Gambling with Armageddon is a powerful condemnation of the reckless risk-taking around nuclear weapons and a warning that this behavior will eventually create irreversible disasters. Sherwin focuses on the difficult choices leaders must make to prevent future nuclear crises through diplomacy, arms control, and disarmament. Those are much more responsible alternatives, he argues, than continued focus on nuclear deterrence in American foreign policy.

This cogent case, however, raises a number of questions that Sherwin does not answer. First, how would other states, particularly contemporary Russia and China, respond to a de-nuclearized set of American foreign policies. Are these regimes likely to be more accommodating or less? Sherwin offers a formidable analysis of American decision-making, but his account of non-American actors, even during the Cuban Missiles Crisis, is not as thorough.

Second, how much choice does a president really have? Sherwin shows that Kennedy seized hold of U.S. decision-making during the Cuban Missile Crisis, but he was still held hostage by the assumptions and constraints of the American military posture. Kennedy could not control how the U.S. Navy engaged Soviet submarines. He was not informed of the increased military alert (DEFCON 2) until after the fact, and he faced a barrage of pressures to show strength, with his reelection perhaps on the line. Kennedy resisted this time, in part, but the system still seemed to win in the way the story was told. Do presidents have choices in our current military-political system?

Third, and following from above, how can we reform the structure of our government to create different incentives and possibilities for policy-makers? The question of systemic reform is unavoidable if one follows Sherwin’s thread. The Cuban Missile Crisis was not the last nuclear crisis, and the militarization of American politics has only deepened since the end of the Cold War. This is evident in the wars the United States continues to fight in the Middle East, rising belligerence toward China, and even armed insurrectionary activity within the United States. If Stevenson was correct and the politics of negotiation must replace the politics of war, how can we reform our constitutional system for more of the former?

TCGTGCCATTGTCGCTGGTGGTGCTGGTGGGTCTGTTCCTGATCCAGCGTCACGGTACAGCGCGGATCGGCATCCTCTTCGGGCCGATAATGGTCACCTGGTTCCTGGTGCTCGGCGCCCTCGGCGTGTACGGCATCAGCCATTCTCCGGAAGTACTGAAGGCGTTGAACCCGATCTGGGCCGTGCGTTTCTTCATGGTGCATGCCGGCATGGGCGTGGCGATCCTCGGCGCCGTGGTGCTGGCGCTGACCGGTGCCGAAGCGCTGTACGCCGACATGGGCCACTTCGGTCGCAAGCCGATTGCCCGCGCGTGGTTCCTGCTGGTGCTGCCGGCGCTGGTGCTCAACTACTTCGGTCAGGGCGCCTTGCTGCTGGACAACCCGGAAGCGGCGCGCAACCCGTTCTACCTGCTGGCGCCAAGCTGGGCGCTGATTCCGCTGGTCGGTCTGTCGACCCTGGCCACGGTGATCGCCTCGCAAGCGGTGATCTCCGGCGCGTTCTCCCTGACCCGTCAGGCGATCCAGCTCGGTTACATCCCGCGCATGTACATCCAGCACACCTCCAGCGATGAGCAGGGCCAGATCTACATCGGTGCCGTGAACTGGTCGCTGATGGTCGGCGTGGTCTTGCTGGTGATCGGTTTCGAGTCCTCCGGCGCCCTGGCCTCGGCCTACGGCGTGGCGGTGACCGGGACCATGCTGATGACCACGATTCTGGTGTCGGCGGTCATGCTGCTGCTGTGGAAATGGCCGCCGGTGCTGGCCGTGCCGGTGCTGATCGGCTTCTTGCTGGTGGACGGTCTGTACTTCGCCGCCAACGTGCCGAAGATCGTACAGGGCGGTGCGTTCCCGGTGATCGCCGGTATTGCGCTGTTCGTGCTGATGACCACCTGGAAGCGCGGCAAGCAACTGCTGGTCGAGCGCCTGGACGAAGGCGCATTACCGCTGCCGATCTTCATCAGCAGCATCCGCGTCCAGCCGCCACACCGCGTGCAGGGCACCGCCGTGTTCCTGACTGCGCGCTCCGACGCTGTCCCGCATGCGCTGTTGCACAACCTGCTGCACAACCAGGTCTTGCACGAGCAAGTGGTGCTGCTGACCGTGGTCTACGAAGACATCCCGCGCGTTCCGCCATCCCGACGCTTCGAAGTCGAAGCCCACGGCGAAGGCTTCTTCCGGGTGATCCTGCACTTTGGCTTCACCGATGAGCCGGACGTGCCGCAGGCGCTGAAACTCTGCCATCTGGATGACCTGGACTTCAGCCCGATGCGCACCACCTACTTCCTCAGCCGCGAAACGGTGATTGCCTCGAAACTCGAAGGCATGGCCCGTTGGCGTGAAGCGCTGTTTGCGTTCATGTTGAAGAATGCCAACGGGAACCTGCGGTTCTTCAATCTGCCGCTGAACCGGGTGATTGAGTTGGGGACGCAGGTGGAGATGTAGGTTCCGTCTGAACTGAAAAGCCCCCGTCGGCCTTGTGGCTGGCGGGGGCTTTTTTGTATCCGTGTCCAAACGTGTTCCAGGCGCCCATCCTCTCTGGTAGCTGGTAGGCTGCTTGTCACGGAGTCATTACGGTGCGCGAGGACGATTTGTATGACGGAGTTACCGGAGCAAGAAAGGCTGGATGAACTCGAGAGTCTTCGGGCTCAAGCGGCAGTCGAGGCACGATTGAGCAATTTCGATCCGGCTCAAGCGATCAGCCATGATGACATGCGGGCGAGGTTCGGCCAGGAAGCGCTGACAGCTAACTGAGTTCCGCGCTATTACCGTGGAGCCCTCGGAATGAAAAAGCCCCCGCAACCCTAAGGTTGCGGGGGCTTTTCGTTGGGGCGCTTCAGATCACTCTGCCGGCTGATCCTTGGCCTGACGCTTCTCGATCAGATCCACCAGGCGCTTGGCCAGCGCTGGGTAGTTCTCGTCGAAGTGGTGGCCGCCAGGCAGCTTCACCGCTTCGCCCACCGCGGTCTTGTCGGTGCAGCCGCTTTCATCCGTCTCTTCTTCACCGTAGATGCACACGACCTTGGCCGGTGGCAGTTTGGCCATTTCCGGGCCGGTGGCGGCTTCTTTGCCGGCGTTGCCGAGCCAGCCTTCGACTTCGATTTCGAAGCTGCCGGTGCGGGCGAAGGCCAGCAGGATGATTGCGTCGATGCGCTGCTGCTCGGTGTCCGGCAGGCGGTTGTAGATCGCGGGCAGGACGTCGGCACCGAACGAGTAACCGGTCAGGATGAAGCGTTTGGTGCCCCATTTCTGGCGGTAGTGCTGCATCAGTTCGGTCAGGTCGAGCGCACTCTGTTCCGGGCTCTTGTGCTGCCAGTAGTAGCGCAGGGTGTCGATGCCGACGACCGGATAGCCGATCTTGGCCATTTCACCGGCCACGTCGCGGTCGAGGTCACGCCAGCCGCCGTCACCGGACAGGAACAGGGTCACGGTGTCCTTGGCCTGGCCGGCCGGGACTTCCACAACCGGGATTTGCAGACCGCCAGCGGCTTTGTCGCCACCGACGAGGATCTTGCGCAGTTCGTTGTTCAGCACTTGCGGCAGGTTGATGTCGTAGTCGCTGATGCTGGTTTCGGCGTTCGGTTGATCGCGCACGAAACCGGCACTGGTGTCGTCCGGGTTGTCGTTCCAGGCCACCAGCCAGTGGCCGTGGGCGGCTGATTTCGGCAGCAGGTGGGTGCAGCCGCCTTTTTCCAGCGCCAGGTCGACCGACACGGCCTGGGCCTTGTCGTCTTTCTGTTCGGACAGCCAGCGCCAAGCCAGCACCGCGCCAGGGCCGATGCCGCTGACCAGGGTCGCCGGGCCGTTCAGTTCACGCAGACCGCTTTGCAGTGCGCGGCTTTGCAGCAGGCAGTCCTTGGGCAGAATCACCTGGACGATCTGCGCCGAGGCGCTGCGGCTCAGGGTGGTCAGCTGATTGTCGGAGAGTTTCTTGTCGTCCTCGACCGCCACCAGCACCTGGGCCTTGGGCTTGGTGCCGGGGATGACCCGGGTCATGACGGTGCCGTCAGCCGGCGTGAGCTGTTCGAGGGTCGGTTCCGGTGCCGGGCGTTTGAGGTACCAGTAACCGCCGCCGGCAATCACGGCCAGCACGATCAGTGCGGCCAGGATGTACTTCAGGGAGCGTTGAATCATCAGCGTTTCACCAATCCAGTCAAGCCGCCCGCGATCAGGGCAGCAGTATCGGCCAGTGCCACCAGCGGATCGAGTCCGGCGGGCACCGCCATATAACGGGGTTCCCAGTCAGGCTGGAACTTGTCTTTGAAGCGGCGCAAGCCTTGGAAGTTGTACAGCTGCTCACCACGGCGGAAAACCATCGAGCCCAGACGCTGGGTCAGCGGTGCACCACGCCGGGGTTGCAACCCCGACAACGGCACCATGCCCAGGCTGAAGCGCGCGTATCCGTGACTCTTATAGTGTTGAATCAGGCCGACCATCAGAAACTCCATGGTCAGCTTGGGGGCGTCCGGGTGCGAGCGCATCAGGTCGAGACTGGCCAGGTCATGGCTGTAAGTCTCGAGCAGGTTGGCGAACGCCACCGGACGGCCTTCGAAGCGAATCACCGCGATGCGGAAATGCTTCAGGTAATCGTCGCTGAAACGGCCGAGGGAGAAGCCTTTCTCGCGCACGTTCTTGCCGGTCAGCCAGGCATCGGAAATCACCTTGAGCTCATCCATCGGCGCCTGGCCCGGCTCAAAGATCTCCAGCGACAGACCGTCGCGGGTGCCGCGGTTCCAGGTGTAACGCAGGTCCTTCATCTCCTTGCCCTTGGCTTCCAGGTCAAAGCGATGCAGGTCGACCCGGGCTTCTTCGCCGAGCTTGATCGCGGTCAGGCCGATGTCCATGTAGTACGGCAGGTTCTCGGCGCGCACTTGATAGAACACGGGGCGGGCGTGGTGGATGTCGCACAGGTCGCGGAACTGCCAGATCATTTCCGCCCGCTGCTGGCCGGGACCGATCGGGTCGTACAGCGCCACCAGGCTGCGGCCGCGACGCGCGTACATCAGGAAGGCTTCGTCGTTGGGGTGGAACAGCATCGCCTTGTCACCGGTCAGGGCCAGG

The disease of nuclear weapons in the Cold War has metastasized into a cancer of undemocratic violence in the twenty-first century. The illness is deep in our current institutions and political culture, reinforced by a mythic history that tells us that toughness and belligerence somehow made America “great.” Sherwin’s book is a powerful provocation to reexamine our history for the evidence we need to shrink the national security state, at last, and rebuild the institutions that are most crucial for the future of democracy. Inspired by this book, we might begin by returning to the serious work of reducing nuclear weapons worldwide.

Jeremi Suri is the Mack Brown Distinguished Chair for Leadership in Global Affairs at The University of Texas at Austin. You can reach him by e-mail at suri at